Step Two: This if followed by a nervous excitement and you wonder if it's really happening. Will this ever be a more than and idea? Do I really have something here? Could this be something wonderful?

Step Three: Then there's the thrill and scary realization that it is actually happening!

Step Four: You slave for months growing and nurturing this story until you type those magical words: "The End." It is finished.

For some of us this "pregnancy-stage," the writing of the first draft, can be very difficult. We suffer. We can't sleep, we forget to eat, we have weird dreams, our hair falls out and our backs hurt from bending over the keyboard. We doubt ourselves, our ability to write the thing, or to do the story justice. But we persevere. Why? Because now we're in love. The story is infused with a piece of our heart and we're determined to see it though.

Step Five: The Birth.

This is where all the true discomfort and pain begins. Yes. The story in written, but now it's time for us to get really serious. It's time to roll up our sleeves and get dirty. Editing isn't for the faint of heart. Editing is hard work!

It's in the editing that we writers shed the most blood, sweat and tears. (This is true for me at least.) It's tough. There are no shortcuts. No cheats. There's no one you can bribe to make it better. It's just you, nose to the grind stone, word by word, page by page, chapter by chapter, hacking, tweaking and polishing.

Your creativity has to be brought under control, the desire to write restrained, and the editor's scalpel brought out. It might not be pretty. It might hurt like hell. But you know that eventually, when the pain and the hard slog are over, your story will gleam like the perfect creation it was intended to be.

Let's face it, birth is a natural, painful and messy process, but not with out its rewards. The same goes for editing our wee darlings. And like the pain of childbirth, we, oh so easily, forget the horror of editing when the next delightful story woos us into beginning the process all over again!

We're suckers. There's really no hope for us.

My wee darling calls. Editing awaits me.

...And the next delightful story already begins to woo me!

A New Day. A New Blog.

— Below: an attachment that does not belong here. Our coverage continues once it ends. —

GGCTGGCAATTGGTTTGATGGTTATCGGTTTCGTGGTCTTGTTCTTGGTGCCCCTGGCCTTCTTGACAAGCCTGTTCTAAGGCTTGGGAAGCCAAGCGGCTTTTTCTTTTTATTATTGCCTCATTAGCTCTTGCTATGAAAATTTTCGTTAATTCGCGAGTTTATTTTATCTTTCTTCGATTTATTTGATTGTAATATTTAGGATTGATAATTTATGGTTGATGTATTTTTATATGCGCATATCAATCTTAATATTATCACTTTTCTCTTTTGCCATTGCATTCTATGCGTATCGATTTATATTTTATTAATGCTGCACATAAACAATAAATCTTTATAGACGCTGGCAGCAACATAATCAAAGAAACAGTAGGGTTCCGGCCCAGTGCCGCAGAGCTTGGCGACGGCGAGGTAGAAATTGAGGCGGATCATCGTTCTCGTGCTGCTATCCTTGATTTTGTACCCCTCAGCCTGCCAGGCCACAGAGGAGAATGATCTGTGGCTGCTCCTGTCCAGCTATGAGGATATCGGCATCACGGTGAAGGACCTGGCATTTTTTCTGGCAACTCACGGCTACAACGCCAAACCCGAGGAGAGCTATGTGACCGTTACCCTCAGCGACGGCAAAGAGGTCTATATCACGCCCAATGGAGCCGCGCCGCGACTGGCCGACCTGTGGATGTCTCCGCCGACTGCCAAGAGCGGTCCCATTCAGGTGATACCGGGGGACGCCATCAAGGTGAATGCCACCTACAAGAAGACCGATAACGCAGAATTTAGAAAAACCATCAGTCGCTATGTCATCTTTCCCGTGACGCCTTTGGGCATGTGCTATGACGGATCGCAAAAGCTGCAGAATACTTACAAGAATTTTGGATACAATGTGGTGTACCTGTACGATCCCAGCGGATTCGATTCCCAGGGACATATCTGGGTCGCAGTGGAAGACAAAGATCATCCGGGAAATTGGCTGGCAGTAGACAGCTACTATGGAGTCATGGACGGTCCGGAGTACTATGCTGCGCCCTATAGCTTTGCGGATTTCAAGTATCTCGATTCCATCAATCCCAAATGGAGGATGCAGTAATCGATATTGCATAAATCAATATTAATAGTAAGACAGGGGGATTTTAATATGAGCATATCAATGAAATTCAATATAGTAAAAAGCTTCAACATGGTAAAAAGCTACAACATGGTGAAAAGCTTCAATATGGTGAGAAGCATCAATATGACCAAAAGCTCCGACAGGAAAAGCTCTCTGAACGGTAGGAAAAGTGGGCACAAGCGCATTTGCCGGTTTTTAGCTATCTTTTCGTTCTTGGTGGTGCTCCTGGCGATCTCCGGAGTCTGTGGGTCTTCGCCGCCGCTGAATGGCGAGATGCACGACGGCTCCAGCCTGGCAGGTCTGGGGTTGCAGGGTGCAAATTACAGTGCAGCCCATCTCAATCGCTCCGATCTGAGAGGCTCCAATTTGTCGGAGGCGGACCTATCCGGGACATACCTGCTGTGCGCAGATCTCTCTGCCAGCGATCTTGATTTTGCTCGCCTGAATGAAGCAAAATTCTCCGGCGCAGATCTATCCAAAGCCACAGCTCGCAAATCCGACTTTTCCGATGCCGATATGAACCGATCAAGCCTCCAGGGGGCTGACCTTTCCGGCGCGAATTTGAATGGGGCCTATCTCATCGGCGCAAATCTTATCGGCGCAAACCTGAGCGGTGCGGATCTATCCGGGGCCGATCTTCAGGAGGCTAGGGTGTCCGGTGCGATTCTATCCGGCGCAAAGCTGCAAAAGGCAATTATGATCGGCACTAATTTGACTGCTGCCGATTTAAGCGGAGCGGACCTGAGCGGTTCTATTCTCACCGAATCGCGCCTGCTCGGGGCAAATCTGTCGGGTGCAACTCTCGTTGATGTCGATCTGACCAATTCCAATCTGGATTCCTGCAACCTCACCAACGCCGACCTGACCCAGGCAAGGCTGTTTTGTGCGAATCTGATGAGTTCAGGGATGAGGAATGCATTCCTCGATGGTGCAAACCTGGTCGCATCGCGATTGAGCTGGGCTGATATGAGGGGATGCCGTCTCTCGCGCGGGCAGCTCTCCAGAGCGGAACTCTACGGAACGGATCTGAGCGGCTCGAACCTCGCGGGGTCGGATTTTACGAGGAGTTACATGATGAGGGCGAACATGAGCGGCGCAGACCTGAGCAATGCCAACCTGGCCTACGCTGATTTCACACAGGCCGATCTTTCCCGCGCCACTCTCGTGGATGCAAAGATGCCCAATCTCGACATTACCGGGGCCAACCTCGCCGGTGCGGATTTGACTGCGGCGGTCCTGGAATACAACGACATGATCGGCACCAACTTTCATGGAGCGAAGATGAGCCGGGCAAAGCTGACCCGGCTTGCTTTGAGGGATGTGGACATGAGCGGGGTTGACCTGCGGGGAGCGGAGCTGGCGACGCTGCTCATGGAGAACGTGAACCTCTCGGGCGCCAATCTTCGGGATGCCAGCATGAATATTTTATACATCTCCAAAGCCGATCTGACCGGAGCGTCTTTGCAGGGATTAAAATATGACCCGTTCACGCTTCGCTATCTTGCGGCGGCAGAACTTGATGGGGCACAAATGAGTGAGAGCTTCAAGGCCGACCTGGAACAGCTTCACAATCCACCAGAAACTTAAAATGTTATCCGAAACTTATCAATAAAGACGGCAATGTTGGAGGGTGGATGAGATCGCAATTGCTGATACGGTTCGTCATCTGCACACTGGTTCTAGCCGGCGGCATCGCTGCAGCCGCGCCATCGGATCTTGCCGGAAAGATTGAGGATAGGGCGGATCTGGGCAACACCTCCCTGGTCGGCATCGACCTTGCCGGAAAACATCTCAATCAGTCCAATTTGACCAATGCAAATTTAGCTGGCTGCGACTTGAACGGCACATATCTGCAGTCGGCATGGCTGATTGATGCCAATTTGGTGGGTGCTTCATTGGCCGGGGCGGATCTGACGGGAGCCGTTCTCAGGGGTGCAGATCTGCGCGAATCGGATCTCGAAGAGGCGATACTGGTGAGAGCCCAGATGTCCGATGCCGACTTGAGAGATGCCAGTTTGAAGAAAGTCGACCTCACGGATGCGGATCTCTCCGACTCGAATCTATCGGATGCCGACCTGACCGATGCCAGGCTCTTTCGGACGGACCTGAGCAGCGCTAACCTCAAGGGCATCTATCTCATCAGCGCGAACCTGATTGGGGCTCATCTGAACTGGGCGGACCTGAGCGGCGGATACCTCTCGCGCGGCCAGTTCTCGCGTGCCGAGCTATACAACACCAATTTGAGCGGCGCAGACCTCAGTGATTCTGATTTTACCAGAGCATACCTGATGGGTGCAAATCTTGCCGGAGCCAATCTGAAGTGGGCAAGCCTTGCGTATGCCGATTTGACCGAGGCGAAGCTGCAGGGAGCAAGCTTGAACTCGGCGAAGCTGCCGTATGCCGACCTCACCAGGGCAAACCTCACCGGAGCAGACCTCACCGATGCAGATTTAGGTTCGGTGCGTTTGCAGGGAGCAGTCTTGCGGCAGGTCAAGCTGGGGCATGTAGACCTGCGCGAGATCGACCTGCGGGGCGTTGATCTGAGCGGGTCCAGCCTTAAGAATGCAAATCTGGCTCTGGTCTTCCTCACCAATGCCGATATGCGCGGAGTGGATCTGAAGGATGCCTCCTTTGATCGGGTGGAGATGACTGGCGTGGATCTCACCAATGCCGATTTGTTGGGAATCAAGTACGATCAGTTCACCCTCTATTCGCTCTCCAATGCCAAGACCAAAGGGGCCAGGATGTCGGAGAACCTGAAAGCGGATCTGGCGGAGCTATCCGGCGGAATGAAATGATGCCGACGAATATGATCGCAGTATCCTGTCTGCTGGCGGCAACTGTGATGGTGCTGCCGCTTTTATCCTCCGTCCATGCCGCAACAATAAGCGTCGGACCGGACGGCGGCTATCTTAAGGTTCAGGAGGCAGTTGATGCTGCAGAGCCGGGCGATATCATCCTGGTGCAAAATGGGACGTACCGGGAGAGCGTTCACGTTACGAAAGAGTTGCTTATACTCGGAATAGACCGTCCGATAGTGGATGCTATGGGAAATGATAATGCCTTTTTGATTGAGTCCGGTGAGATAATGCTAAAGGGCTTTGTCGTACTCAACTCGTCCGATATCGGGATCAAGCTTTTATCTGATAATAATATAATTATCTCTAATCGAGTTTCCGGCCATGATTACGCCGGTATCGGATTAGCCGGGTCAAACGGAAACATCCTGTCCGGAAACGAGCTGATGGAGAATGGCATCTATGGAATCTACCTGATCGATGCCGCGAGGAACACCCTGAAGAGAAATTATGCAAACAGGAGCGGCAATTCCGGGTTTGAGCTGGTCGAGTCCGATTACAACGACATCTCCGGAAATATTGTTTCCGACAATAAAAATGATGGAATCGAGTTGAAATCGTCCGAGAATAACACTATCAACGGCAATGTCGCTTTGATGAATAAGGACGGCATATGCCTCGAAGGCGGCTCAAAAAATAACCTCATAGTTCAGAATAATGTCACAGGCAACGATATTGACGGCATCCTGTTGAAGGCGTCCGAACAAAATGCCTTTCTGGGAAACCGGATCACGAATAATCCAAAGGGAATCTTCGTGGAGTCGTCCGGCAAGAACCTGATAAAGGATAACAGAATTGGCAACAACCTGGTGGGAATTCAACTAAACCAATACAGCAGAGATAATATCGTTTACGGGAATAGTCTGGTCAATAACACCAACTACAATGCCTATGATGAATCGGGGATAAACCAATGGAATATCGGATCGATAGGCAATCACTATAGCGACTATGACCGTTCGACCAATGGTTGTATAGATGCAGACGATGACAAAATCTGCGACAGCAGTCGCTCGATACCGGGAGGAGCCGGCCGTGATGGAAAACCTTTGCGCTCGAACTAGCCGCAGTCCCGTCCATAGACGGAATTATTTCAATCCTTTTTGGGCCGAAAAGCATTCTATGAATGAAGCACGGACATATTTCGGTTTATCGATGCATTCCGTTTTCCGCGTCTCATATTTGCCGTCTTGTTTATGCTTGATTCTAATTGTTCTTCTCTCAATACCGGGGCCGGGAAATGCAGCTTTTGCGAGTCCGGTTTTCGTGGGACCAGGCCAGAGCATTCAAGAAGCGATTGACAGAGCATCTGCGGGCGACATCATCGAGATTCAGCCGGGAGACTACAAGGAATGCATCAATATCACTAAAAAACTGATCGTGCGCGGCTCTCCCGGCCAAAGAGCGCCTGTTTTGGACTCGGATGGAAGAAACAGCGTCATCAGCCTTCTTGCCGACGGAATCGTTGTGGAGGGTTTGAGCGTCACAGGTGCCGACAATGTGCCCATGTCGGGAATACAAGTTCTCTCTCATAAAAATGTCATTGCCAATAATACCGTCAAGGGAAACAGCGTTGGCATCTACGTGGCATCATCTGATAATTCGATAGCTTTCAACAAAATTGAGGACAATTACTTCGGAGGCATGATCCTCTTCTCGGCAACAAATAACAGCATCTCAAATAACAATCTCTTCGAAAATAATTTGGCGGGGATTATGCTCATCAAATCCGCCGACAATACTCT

Sue, my friend and writing buddy, has just begun her own blog over at J T Webster Books.

It's the big scary blogoshere out here, so do sneak a peek and drop her a word of encouragement or two. I know she'd love to hear from you.

Tuesday, May 4, 2010

Making Progress

I have now - officially - finished editing the first 100 pages or 20,00 words of my fantasy novel.

Now I feel like we're finally making so progress.

Editing can feel like a bit of drag and a drain at times. Like all my creativity is being sucked - quite literally - down the drain.

How is it possible to sit in front of a laptop and NOT write for weeks on end?

And I have this wonderful new story idea and it's nagging, nagging, nagging at me to just get on and WRITE it. Its characters are dancing around in my head, wearing lovely new colours in a crisp, new and enchanting world, and they whisper (or shout, as the mood takes them) their own particular secrets to me. How can I resist?

But I must EDIT!

I may go insane before this process is over. This blog isn't subtitled "musings from the borderlands of sanity" for nothing, you know.

Sunday, May 2, 2010

The Seven Deadly Sins of the Written Word

Are you editing your WIP?

Are you pulling your hair out because you're work doesn't seem to be the magical creation you so desperately want it to be?

Are you struggling to see the wood for the trees?
(hee,hee! Intentional cliche)

Are you querying agents and only getting rejection slips in return?

You maybe committing one or all of the Seven Deadly Sins of the Written Word!

So what are they?

Deadly Sin #1 & 2. Slow, Generic or just plain Boring Beginnings

Deadly Sin #3. Trying too Hard to be a Literary Genius

Deadly Sin #4. Way Tooooo Much Information!!

Deadly Sin #5. Cringe Inducing Cliches

Deadly Sin #6. Loss of Focus - Meandering and Sleep Inducing Prose

Deadly Sin #7. Unrealistic Internal Narrative - POV Abuse of your MC

I stumbled across Janice's latest post this morning. As always, it was brimming with wisdom and helpful tips to drag yourself out of the mire you may have written yourself into. Today she was exploring the Seven Sins of a first chapter. Follow the link to visit her post for an eloquent description of each Sin and tips for kicking the Sinful Habit.

Janice also shared a helpful linked to another blog I follow with a post titled 7 Reasons Agents Stop Reading Your First Chapter.

Do check them out.